I have frequent internal debates when it comes to scoring words for our XWI Word List. I usually give an entry the benefit of the doubt, leaving the constructor to make his/her own judgment, but when I ran across OCTOTHORPE a few years ago, I waffled like a politician wearing flip-flops. Downgrade? Or keep it at the "pretty much fine" level?

Ultimately, I left it at the "pretty much fine" score, because if you don't know it, it's an interesting thing to learn. I don't know that I'd go around dropping the word into everyday conversation, but I'm glad to know this curious oddity.

I enjoyed Nate's usage of the pound sign's various alter egos – NUMBER, POUND, SHARP. Spot on! Fantastic themer choices like NUMBER CRUNCHER and RAZOR SHARP, too.

The OCTOTHORPE is also used to note a SPACE in editing? To me, this is much less interesting, at the level of seeing STET or DELE in crosswords. I understand why Nate chose to include it for completion's sake, but to me, it detracts from the overall impact of the puzzle.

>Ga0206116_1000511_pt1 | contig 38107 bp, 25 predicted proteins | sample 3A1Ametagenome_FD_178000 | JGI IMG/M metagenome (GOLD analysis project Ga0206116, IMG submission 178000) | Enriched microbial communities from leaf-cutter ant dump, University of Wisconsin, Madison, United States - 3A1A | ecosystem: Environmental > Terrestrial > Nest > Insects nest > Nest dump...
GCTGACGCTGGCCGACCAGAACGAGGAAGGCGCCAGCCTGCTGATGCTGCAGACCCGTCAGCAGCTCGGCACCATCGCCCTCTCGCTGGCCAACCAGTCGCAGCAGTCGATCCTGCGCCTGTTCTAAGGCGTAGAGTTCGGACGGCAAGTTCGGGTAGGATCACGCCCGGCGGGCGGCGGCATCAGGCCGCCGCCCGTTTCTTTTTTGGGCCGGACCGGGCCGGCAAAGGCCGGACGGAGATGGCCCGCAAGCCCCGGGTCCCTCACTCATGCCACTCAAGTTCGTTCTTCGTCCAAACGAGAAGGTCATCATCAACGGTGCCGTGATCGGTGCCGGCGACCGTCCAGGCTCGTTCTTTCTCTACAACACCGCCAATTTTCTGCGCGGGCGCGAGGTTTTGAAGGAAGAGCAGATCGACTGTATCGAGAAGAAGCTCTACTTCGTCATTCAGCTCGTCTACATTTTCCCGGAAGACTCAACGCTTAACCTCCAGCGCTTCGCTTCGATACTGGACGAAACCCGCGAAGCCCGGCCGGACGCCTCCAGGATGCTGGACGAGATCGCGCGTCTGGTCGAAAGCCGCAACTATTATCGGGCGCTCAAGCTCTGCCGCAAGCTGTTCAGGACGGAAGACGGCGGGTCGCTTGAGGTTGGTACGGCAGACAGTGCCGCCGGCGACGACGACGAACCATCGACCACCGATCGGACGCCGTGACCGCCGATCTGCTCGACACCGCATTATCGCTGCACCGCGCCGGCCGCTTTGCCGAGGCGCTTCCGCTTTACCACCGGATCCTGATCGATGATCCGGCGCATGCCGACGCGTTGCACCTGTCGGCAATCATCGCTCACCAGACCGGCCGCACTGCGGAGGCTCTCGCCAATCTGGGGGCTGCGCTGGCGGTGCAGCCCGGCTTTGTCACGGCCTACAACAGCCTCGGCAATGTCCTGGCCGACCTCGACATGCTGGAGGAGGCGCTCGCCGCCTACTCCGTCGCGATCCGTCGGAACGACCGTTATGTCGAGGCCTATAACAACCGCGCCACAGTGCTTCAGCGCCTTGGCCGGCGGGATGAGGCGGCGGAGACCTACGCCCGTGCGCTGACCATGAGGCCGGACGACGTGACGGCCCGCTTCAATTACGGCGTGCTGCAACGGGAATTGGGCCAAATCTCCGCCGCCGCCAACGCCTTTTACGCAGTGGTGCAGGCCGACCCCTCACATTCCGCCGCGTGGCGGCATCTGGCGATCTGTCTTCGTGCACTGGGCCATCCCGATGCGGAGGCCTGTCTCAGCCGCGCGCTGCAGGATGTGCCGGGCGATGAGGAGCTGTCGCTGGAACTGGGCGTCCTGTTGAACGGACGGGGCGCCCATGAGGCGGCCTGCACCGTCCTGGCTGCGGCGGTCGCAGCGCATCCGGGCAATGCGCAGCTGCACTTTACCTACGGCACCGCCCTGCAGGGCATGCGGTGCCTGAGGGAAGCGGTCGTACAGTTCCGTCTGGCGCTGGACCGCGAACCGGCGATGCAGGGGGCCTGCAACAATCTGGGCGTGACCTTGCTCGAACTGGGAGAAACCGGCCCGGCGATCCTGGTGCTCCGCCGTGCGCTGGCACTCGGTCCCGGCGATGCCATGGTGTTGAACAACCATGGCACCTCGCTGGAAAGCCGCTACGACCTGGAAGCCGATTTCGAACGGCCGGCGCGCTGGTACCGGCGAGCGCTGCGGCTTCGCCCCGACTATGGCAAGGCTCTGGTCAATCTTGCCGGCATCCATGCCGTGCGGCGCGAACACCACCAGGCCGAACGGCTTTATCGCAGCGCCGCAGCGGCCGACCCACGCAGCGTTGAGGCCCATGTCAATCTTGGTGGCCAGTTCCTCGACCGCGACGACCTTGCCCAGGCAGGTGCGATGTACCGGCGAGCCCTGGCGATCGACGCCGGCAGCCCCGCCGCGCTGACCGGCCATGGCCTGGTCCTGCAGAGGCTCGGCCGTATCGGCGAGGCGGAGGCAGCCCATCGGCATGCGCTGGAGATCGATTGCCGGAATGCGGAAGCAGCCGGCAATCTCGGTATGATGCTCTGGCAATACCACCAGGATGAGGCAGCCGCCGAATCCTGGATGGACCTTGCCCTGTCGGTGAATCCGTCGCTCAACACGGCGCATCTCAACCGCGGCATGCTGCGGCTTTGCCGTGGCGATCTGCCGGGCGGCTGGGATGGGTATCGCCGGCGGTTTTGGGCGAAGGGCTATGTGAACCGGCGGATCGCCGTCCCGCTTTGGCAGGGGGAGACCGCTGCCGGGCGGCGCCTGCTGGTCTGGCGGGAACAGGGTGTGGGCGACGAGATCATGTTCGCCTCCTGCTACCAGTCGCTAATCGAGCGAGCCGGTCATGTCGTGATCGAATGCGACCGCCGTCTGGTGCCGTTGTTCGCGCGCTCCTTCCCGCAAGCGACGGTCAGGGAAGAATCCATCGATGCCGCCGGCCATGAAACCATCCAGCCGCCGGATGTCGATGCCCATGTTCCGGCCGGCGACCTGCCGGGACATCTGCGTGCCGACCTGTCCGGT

Sometimes less is more. There's too much packed into the grid, what with HASH / TAG plus four sets of themers plus OCTO / THORPE. I love the audacity, but I don't love the grid result. I stopped counting dabs of crossword glue at five, but it still kept coming (the NW corner alone with EDUC AMTS SMEE, yikes!).

Not a great trade-off. I think the puzzle would have had stronger impact without the SPACE themers and/or the OCTO / THORPE revealer — especially since the latter had to be broken into two parts.

I love Nate's efforts to push for more diversity and inclusion within crosswords. Thus, it was a little odd to see him use the gendered HANDYMAN, no matter how it was clued. But then again, sometimes a certain piece of fill generates the best result in a crossword, and you have to go with it.

But overall, some fun plays on the different usages of the OCTO / THORPE, and some great themers.

1
P
2
E
3
N
4
A
5
M
6
T
7
S
8
J
9
U
10
M
11
B
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L
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E
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I
D
O
15
M
A
A
M
16
A
S
A
N
A
S
17
N
U
I
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S
A
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C
E
19
R
E
D
A
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#
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H
E
21
R
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L
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P
D
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S